UAW Membership Hits 14-Year Low Amid Organizing Push

Membership has been falling from the 1970 peak of 1.5 million, landing at 370,000 in 2023.


The United Auto Workers (UAW) membership numbers have dwindled to 370,000 in 2023, marking a 3.3% drop from the previous year and the lowest level since 2009, the union reported to the U.S. Labor Department, according to Reuters.

The membership numbers dropped from 397,000 in 2020 and the peak of 1.5 million members in 1970.

Despite this decline, the UAW is not standing still; the union has launched an ambitious initiative to organize the non-union auto assembly sector across the U.S., targeting operations owned by global giants such as Volkswagen, Toyota, Mercedes-Benz and Hyundai.

The UAW's concerted effort to expand its influence comes at a time when the union has achieved significant victories, securing record new contracts with major American automakers General Motors, Ford and Stellantis.

However, the true test will be the upcoming unionization vote at Volkswagen's Chattanooga, TN, plant, set for April 17-19. The UAW has previously faced obstacles in similar efforts, especially in southern states where political and legislative environments are often less favorable to union activities.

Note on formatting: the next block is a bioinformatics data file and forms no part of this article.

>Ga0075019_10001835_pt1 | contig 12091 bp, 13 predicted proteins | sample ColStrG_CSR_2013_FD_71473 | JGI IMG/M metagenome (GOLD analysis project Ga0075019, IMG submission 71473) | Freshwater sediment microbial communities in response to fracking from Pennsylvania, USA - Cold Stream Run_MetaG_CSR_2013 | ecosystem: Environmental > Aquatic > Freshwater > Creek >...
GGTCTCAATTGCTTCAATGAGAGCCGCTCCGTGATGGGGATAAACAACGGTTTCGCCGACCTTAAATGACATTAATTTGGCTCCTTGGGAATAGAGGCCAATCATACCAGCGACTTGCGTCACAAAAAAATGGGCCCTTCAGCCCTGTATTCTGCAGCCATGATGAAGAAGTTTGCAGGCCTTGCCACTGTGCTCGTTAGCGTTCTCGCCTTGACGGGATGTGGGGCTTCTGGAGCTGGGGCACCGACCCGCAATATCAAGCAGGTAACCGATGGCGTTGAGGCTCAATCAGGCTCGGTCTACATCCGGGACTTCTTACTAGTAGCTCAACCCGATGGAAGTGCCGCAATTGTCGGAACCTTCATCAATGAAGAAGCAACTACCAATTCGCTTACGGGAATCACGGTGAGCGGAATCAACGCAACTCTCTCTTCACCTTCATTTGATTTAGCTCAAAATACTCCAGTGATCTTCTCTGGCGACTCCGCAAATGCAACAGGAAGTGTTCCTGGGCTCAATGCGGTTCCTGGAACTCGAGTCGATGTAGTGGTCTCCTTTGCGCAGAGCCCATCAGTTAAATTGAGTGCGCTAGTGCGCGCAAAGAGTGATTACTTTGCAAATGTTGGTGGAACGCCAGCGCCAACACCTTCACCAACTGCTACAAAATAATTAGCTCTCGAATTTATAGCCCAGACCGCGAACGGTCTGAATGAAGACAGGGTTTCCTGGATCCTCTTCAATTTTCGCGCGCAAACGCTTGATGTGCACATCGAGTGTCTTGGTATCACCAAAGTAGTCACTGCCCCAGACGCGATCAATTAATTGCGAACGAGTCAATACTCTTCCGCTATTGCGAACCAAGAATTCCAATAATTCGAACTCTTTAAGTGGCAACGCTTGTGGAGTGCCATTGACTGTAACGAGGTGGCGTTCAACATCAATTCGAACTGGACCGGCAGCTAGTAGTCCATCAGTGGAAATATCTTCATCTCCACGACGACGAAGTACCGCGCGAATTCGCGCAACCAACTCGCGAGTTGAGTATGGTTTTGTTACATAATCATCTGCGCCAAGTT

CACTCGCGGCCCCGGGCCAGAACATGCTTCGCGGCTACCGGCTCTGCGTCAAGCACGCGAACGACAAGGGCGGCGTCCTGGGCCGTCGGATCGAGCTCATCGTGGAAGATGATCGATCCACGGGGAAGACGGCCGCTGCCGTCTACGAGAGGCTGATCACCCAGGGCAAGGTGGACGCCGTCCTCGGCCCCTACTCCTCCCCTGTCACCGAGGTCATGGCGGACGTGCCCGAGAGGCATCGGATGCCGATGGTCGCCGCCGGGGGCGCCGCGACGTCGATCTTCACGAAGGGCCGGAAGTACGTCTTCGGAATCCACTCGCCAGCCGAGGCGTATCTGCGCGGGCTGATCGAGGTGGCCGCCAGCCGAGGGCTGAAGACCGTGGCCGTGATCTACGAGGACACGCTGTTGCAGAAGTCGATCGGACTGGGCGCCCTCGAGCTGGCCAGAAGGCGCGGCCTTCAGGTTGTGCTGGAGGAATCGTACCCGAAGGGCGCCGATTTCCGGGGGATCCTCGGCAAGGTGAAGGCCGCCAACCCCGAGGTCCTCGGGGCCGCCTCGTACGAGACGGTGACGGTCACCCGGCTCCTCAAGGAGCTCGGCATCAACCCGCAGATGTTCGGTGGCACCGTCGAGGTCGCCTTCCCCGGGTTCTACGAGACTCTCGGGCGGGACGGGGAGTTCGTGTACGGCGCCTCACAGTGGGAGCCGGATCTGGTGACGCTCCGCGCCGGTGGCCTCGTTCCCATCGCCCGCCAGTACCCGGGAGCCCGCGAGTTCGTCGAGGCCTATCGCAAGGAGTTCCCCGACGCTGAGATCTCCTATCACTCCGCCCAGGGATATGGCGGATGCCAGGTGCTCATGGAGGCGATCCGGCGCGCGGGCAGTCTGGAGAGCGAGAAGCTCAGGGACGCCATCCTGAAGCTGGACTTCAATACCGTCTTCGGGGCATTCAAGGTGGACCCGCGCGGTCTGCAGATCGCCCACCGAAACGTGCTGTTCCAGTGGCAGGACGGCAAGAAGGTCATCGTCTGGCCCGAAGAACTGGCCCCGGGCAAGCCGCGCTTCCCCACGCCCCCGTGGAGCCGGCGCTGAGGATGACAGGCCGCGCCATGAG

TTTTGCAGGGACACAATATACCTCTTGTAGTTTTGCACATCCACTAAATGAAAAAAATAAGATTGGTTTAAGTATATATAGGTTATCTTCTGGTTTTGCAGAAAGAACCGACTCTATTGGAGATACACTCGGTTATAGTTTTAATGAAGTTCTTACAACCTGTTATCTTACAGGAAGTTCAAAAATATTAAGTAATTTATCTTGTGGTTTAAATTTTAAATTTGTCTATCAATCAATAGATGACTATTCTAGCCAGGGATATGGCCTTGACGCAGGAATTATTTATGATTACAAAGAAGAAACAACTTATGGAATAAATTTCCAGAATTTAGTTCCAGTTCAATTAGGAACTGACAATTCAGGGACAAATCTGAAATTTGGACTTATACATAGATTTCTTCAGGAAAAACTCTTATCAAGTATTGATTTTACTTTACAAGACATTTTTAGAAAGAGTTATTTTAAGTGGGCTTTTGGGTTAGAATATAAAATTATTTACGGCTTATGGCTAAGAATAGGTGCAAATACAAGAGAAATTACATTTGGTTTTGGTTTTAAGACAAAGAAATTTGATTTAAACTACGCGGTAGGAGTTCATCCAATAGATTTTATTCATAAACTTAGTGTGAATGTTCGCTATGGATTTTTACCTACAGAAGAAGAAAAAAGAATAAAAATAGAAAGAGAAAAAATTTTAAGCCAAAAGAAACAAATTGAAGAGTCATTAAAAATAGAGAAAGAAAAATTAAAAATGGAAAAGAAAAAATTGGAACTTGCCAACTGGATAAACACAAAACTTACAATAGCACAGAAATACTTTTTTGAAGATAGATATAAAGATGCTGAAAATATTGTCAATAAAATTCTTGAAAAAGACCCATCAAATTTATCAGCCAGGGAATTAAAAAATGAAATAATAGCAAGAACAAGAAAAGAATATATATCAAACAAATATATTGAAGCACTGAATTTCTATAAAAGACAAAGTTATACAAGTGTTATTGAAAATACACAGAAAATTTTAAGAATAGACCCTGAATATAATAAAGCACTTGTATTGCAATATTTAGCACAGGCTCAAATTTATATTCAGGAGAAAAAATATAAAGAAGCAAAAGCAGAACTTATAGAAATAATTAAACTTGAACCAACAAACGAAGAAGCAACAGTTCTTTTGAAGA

Pablo Di Si, head of Volkswagen's North American operations, told Reuters the company was holding a neutral stance in the upcoming vote. "Being neutral does not mean being silent," he said, saying the company would correct misinformation so employees can have the facts "and make their own decision."

This forthcoming vote is not just a local matter but has broader implications for the UAW's national strategy, particularly in an election year when UAW members' support is highly sought after by political figures, including President Joe Biden and Donald Trump.

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